Enraptured by Raptors in Westchester…


 

Among the presentations at the festival was “Close Encounters With Birds of Prey,” a kind of Raptors 101 given by Bill Streeter of the Delaware Valley Raptor Center.

Among the presentations at the festival was “Close Encounters With Birds of Prey,” a kind of Raptors 101 given by Bill Streeter of the Delaware Valley Raptor Center.

 

Dear Feeling Friends,

In this February 12th, 2009 New York Times article,  reporter Kate Stone Lombardi covers the “Eagle Fest, an event that has been held annually for the last five years to celebrate the return of the bald eagle to the lower Hudson Valley.” How exciting is her mention of the people of all ages, tripods and cameras at the ready to view the blooming population of Bald Eagles, the American National Bird, in Westchester. Many of the bird pairs are transplants from Alaska, some of whom do migrate to and fro each year.

Though I did not attend…(had I only known, thinks she wistfully), it seems like it was a great event given our recent Canada Geese / Jetliner conflict in Manhattan. It seems to me encouraging that there are people in our great State who appreciate different avian species for their inherent value as living beings who share our urban and semi-urban spaces.

I chose the above photograph because of the resemblance between Misters Streeter (human) and Barney (avian). Every life form has a counterpart that cares for its continued survival, something akin to what humans call Love and Concern, so to see an inter-species resemblance at an event in which there is an abiding concern for the survival of these Eagles and other Raptors seemed a fitting focal point for reminding ourselves that humans don’t have existential priority, we just have (sometimes destructive, sometimes ameliorative) technology. There is a difference. This event was a shining example of ameliorative technology for/ knowledge about breeding eagles in captivity, releasing them to the wild and ongoing population maintenance and surveillance.

To be clear, while I generally frown upon “species management” and surveillance of any kind, to see it used for the benefit of Others is heartening and heartwarming.

Link to the NYT article: http://www.nytimes.com/2009/02/15/nyregion/westchester/15eagleswe.html

Geese and their Message lost in NYC Plane Accident


Dear Feeling Friends,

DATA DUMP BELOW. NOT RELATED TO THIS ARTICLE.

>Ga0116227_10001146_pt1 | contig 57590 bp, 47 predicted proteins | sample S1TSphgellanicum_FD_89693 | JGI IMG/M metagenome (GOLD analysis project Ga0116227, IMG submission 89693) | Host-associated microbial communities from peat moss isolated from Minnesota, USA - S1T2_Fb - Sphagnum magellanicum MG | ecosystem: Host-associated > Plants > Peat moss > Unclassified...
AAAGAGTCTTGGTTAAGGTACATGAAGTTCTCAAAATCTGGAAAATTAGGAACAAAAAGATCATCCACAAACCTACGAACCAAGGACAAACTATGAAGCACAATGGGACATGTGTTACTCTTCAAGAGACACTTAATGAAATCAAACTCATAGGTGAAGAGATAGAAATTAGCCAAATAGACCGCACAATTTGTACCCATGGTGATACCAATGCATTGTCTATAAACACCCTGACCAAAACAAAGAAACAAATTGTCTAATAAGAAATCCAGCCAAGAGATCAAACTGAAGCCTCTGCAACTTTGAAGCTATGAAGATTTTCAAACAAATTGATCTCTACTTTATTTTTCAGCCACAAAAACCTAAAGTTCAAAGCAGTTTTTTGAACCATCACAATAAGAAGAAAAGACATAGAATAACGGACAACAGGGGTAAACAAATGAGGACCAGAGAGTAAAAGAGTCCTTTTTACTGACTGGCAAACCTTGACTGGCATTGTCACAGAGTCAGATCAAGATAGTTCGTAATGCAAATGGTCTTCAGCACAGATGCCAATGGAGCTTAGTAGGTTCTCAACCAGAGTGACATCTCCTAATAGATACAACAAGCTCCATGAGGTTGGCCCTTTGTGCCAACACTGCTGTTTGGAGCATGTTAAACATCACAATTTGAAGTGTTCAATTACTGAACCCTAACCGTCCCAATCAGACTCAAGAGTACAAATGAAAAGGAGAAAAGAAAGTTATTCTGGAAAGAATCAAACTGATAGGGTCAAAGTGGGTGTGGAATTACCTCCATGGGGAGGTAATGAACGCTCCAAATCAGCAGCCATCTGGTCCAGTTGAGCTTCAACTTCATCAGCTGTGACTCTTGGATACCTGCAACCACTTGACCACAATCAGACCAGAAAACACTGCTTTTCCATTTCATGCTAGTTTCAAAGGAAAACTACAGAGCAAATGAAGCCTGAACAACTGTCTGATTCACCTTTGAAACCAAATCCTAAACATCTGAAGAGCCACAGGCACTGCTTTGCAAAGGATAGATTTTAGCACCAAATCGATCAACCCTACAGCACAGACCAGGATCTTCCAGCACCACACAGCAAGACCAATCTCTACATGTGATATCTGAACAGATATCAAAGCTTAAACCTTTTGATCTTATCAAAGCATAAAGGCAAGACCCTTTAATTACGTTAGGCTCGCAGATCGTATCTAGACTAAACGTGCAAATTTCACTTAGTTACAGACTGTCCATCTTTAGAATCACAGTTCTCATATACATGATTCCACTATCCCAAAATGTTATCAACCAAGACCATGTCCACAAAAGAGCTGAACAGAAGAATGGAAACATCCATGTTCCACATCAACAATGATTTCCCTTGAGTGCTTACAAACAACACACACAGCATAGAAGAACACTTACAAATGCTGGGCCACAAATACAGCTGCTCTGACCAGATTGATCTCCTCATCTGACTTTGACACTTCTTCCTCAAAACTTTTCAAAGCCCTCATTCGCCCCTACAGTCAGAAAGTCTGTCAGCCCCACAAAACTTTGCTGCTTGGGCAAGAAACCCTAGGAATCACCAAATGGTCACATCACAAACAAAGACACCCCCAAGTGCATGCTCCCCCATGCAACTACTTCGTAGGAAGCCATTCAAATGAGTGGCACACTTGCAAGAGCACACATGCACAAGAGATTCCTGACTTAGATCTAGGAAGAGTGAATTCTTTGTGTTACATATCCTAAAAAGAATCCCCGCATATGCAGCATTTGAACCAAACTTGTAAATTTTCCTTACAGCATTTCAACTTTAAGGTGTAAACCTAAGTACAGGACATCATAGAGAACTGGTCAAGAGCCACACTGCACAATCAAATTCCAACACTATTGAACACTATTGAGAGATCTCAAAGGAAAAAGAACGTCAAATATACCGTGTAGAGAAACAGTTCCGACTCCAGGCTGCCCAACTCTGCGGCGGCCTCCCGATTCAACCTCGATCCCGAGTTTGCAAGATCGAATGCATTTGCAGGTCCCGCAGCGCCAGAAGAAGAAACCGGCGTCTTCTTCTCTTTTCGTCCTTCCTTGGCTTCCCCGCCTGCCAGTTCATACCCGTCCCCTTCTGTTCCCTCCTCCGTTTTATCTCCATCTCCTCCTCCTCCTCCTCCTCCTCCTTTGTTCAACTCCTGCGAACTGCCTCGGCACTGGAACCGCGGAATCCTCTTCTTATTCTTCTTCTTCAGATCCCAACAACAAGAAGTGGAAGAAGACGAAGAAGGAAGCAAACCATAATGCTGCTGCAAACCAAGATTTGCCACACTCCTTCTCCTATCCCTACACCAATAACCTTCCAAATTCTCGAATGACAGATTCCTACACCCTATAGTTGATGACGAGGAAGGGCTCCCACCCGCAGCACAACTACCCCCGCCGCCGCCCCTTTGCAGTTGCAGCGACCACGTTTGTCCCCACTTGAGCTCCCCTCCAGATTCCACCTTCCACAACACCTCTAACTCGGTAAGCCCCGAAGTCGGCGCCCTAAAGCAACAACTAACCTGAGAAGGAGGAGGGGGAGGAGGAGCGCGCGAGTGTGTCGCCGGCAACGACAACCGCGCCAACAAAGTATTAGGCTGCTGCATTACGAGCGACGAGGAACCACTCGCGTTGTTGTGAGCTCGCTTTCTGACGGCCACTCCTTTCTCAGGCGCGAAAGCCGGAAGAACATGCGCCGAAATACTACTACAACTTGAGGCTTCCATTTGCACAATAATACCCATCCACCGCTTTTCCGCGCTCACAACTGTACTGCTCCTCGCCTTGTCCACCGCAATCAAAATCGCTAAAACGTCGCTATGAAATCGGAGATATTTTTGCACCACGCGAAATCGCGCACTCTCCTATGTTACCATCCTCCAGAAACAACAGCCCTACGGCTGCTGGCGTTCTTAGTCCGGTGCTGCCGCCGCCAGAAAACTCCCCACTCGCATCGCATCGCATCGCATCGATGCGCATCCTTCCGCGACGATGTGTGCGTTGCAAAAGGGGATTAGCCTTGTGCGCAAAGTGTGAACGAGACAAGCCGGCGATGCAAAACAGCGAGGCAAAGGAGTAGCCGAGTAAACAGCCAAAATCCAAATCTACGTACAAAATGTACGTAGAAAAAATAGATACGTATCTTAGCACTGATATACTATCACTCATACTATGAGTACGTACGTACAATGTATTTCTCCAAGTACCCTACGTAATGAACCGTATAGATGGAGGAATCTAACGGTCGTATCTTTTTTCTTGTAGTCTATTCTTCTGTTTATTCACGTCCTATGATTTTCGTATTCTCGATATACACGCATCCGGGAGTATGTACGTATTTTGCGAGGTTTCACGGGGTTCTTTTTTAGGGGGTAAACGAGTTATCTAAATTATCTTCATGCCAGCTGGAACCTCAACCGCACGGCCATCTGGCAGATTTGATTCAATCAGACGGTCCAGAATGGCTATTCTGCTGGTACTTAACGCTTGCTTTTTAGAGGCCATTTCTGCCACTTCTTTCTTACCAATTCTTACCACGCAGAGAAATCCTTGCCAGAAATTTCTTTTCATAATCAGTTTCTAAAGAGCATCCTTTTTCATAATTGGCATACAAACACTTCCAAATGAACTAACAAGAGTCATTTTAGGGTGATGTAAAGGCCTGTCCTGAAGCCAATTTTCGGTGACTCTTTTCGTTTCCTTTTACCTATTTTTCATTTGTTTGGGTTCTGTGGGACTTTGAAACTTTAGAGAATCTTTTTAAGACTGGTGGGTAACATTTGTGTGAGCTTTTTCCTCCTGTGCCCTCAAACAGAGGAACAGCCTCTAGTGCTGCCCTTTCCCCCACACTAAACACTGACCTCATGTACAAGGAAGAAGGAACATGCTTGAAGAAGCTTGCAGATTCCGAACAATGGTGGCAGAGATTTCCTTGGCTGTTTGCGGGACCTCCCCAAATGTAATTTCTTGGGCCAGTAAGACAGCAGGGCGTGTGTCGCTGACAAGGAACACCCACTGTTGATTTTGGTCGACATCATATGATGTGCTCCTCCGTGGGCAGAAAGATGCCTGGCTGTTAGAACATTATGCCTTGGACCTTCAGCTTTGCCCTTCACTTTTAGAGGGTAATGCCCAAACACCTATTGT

A moment of silence for the gruesome deaths of the geese, sucked into and killed by the engines of a US Airways Airbus (plane)  in New York City, this 15th of January 2009.

Thank You.

Unfortunately, I could not embed these videos, but you can view them at their host sites:

For a clip about the birds, as well as Witness and Survivor accounts.

The news reports in the New York Times City Room section, and Wired News ofer mind-bending detailed information about the goings on, prayers, sentiments of the crash survivors, thankfully none of whom were killed or seriously injured beyond the shock of the crash.

However, as they say half the story has never been told.

What kinds of geese were killed? How many? Were there any survivors? Are their remains floating in the river? How does this affect their population?  Do air traffic controllers and those who predetermine viable flight paths refer to scientific or even lay information about migration paths in order to courses least prone to collision?

In the Wired News article, a retired pilot said that the controllers warn of birds in the area, but clearly a vague, often consequence-free warning is not enough. Knowledge ofthe birds habits, nesting places and migration paths would reduce or even eliminate future incidences.

On a spiritual note, the Goose as a totem brings certain lessons, specifically:

To carry Goose medicine is to carry the energy of the journey of the great quest, to set a high goal and find the right ways to navigate towards it. Goose also comes to teach us how to navigate the greatest turbulence in our lives as well as how to make greater headway when things are going well.

This can be a teachable moment: here we are presented with the miraculous preservation of human life in a situation when it could have been lost. We can interpret the loss of Avian life as the Goose totem sending us a message writ in their blood:  We humans must and can do better. We must be different than we have been. We must know, love and respect the other life forms with which we share this city. Not doing harms us all.

Just  how much money, time, paperwork, gasoline, therapy hours and and Avian life could have been saved with the knowledge and integration of basic information about Geese migration patterns into available flight plans in a given season? Our disregard for the loss of aavian life today is a stain on the human claim to species superiority. With all the resources available to us to preserve and save life, our ignorance of non-human beings in New York City caused unnecessary avian death, human emotional shock, damage to our already sick Muhheakantuck river or the Hudson River as we know it,  loss of collateral (airplane) and a long, diesel-fuel expensive day for our city services (EMT, Fire Department, Coast Guard, Ferries and public officials).

As today’s events are processed in the public domain, I am interested to learn how people integrate the lessons ‘wing-delivered’ to us today.

Rest in Peace, Geese. Ashe.